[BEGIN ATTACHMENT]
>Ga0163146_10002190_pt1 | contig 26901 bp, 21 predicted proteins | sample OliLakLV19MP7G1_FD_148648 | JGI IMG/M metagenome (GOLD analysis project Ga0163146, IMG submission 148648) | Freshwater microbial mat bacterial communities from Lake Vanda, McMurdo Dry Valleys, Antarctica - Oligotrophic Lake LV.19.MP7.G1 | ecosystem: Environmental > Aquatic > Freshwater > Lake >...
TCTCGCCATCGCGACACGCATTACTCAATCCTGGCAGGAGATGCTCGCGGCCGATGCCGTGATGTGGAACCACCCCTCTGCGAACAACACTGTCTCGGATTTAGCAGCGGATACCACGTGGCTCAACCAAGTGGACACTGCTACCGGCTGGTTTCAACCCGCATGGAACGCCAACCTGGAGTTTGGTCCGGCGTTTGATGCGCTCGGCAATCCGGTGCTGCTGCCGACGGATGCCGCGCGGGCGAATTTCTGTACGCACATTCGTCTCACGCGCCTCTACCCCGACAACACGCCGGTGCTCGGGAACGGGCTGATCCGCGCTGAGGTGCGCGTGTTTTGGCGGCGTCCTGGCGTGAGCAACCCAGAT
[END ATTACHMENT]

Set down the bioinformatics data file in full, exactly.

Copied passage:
>Ga0163146_10002190_pt1 | contig 26901 bp, 21 predicted proteins | sample OliLakLV19MP7G1_FD_148648 | JGI IMG/M metagenome (GOLD analysis project Ga0163146, IMG submission 148648) | Freshwater microbial mat bacterial communities from Lake Vanda, McMurdo Dry Valleys, Antarctica - Oligotrophic Lake LV.19.MP7.G1 | ecosystem: Environmental > Aquatic > Freshwater > Lake >...
TCTCGCCATCGCGACACGCATTACTCAATCCTGGCAGGAGATGCTCGCGGCCGATGCCGTGATGTGGAACCACCCCTCTGCGAACAACACTGTCTCGGATTTAGCAGCGGATACCACGTGGCTCAACCAAGTGGACACTGCTACCGGCTGGTTTCAACCCGCATGGAACGCCAACCTGGAGTTTGGTCCGGCGTTTGATGCGCTCGGCAATCCGGTGCTGCTGCCGACGGATGCCGCGCGGGCGAATTTCTGTACGCACATTCGTCTCACGCGCCTCTACCCCGACAACACGCCGGTGCTCGGGAACGGGCTGATCCGCGCTGAGGTGCGCGTGTTTTGGCGGCGTCCTGGCGTGAGCAACCCAGAT